Other friends have e-readers and the novelty has worn off. They are back to tangible books. Another had a Nook, was excited to get her Nook, and after two weeks returned it - not so thrilled after the trial shot. And she's a super duper reader.

The jury is still out from what I understand. Pricing for actual e-books is still up in the air. Recording sales, piracy issues, and the whole cutting up the market segment pie is worrisome to publishers. Apple and the iPad lurk - appealing to younger market trendsetters, it can literally upset the cart.

I'm reading every article (on old fashioned news print) and seeing what shakes out. I just wish I'd bought Amazon stock and Apple stock a long, long, long, long time ago.

Saturday, June 19, 2010

A Cappella Awesome

She stood on the stage of the Meyerson Symphony Hall and sang a cappella - For Good from Wicked. It was an amazing performance and a testimony to the acoustics at Dallas' premiere theater. Wow!

Idina Menzel is a superb talent and an entertainer. For one hour, she enthralled her audience with self-deprecating humor, charm, and a clear voice that interpreted sultry, sassy songs. Cole Porter's Life of the Party and Lady Gaga's Poker Face were just a few of the songs, plus she threw in some Police's Roxanne into her music mix.

I was the tall girl in the back of the church choir who never soloed, and realistically was never actually asked to sing. I was part of the charity program: "Here, you can ring a bell, when I point to you," said the choirmaster. Can't sing, can't dance. So what's a girl to do? Well, be a patron of the arts. I go to shows and support folks who can open their mouths and gloriously sing. Grateful for musicians, songwriters, and performers, I gladly pay to hear someone like Ms.Menzel, who shared her craft, never looked at her watch, and seemed to be enjoying her time in Dallas.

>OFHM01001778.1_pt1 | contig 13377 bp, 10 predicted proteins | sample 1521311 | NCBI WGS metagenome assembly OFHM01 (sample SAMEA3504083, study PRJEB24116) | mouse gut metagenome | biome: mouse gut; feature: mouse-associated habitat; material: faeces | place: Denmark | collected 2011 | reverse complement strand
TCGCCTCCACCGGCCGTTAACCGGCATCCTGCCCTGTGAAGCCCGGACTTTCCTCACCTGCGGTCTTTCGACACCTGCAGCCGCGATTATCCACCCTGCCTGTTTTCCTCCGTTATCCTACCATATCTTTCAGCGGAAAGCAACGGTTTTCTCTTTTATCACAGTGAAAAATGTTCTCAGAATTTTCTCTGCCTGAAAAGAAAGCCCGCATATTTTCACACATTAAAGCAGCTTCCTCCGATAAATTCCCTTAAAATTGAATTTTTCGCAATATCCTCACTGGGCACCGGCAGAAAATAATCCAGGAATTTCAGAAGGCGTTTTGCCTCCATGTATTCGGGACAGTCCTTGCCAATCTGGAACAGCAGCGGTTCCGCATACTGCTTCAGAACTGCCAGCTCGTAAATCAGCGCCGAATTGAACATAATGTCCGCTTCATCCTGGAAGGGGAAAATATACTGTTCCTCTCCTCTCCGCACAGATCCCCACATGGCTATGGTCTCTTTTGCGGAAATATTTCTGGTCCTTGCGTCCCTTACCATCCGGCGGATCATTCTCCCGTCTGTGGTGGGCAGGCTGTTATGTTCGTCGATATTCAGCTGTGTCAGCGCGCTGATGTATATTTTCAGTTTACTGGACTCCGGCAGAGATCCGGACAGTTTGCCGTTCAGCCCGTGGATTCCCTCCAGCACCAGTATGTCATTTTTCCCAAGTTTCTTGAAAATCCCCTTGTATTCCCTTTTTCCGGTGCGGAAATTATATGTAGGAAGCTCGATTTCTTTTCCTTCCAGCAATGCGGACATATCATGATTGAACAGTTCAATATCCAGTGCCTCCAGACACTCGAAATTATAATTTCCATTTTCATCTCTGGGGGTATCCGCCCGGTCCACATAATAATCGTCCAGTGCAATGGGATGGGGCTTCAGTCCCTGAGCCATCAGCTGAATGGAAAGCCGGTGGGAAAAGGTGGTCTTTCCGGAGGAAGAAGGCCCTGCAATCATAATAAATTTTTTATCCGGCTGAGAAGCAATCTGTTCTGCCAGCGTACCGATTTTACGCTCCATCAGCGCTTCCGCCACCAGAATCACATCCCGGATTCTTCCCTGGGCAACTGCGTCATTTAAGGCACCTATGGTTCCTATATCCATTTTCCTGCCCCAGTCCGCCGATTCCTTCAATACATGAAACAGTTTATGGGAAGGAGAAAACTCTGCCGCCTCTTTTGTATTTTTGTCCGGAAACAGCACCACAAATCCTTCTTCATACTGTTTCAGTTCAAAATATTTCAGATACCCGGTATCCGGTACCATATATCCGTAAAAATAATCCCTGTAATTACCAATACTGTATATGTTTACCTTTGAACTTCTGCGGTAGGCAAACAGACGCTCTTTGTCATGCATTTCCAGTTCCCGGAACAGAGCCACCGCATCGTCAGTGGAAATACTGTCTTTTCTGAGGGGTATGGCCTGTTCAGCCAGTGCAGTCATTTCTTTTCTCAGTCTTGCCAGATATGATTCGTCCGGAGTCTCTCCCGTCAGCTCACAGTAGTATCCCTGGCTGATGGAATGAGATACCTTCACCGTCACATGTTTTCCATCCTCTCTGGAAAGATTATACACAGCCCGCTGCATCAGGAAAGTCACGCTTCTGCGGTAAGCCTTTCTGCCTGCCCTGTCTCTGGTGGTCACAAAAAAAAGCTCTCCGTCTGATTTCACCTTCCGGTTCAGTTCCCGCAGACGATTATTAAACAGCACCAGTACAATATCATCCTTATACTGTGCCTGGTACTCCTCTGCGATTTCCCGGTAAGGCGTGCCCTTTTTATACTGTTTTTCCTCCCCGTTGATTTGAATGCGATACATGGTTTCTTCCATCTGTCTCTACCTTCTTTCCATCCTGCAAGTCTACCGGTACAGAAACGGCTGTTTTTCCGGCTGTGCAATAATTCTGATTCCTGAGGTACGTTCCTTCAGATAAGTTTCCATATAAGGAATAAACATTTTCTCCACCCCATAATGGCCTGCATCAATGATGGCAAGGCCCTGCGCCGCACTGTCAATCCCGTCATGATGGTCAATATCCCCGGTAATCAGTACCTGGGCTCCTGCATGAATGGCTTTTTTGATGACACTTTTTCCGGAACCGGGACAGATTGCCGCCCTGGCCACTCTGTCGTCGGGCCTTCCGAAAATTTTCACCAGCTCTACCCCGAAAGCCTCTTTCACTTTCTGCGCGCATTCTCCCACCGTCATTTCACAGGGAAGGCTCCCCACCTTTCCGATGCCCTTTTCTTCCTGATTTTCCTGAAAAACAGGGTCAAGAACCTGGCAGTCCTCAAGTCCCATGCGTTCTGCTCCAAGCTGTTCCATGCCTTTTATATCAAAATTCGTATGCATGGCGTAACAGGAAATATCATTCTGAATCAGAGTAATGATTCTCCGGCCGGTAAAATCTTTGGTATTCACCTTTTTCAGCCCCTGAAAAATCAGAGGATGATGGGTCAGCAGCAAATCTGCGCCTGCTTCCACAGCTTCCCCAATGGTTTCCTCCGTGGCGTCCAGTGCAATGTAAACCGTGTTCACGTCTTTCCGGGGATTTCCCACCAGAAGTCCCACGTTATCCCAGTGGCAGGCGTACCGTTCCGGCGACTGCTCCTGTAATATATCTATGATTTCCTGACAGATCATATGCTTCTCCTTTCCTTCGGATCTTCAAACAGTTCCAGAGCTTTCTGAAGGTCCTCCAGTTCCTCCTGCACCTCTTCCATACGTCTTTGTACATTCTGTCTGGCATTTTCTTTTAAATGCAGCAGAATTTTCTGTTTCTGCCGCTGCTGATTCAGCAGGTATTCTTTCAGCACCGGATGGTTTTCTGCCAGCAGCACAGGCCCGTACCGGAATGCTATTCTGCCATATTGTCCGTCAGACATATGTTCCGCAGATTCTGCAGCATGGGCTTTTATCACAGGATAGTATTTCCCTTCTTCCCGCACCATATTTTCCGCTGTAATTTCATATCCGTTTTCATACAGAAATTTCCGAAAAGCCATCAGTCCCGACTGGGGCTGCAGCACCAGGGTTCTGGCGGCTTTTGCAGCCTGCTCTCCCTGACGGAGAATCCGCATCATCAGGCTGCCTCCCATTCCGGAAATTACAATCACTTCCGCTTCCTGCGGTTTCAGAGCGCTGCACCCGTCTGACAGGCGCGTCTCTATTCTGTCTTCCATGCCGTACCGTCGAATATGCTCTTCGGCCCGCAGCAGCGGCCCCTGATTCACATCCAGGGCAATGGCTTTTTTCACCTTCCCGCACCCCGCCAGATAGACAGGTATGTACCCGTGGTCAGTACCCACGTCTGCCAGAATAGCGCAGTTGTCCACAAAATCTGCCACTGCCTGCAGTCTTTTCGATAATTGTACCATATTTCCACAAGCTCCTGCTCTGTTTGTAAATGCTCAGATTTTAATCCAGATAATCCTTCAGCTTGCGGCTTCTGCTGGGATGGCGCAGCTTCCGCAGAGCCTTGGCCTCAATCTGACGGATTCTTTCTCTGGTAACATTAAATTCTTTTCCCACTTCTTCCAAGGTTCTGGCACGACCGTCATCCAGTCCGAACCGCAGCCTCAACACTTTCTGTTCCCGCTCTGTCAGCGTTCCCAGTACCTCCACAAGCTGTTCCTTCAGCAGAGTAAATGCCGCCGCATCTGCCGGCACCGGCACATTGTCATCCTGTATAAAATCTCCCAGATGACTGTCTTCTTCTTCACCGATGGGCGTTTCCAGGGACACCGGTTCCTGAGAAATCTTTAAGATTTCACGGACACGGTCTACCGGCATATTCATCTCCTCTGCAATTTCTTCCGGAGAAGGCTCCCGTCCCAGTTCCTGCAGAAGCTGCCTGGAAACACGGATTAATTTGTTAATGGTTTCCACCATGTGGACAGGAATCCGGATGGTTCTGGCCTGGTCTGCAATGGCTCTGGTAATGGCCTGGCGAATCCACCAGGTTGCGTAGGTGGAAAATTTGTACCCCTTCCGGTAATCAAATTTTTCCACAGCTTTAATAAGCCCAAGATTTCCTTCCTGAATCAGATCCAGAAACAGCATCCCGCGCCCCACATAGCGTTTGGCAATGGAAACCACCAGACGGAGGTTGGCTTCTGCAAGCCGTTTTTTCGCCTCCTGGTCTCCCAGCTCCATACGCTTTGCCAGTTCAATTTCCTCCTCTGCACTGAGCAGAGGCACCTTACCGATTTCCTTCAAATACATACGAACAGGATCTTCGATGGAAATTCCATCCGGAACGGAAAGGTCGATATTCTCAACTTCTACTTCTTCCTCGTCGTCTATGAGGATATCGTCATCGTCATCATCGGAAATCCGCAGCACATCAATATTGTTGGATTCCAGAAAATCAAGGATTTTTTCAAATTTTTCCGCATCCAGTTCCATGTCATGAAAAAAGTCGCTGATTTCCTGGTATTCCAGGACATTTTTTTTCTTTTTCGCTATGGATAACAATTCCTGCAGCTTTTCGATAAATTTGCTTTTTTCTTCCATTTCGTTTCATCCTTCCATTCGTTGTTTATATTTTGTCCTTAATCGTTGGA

Idina Menzel did not disappoint. It was an astounding evening and of course she sang her showstopper from Wicked, Defying Gravity. I, along with everyone in the Meyerson, soared with her every note.
(I was in the cheap seats and I don't have a fancy phone to take pictures or record performances. Thus I'm grateful to the Dallas Morning News contributor above. I give him full credit for the photo and yes, by scanning it in I'm cheating. But we do pay a full subscription for the DSM and they keep raising rates. I hope they paid him for this picture. Thank you readers for understanding. The written part of the blog is all me.)

Tuesday, June 15, 2010

Arts in Fort Worth, Tony's on TV

Confession - haven't been writing much or editing either. No good excuses. Flat out - been swimming/water aerobics and exercise is beneficial and healthy. Been reading a lot - sometimes it goes in spurts and, currently, I have a pile of extraordinary material ( The Passage, Pretty in Plaid). Busy at work which involves me sitting at a computer screen for seven and a half hours straight. (okay, yes, I take thirty minutes for a bag lunch and peruse the Wall Street Journal).

Sunday - I chose to view other artists, and treated myself to a Fort Worth day. Strolled through the Kimbell and enjoyed their Asian art on display. Then lunch (!) - tasty turkey on walnut bread plus assorted salads. Yes, I chose their "small" platter and no dessert. Onward to the Amon Carter for a true treat. Ansel Adams:Eloquent Light featured sixty photographs from a master. Black and white vision, patience, and beauty.

Walked briskly back to The Magnolia Theatre at The Modern to see the film Please Give. Artsy angst. It did seem long, but it had some great lines and I love the actress, Catherine Keener. I'd say it was a mixed reaction from fellow film-goers. One man said to his wife, "Now can we go see the A-Team?" Yikes.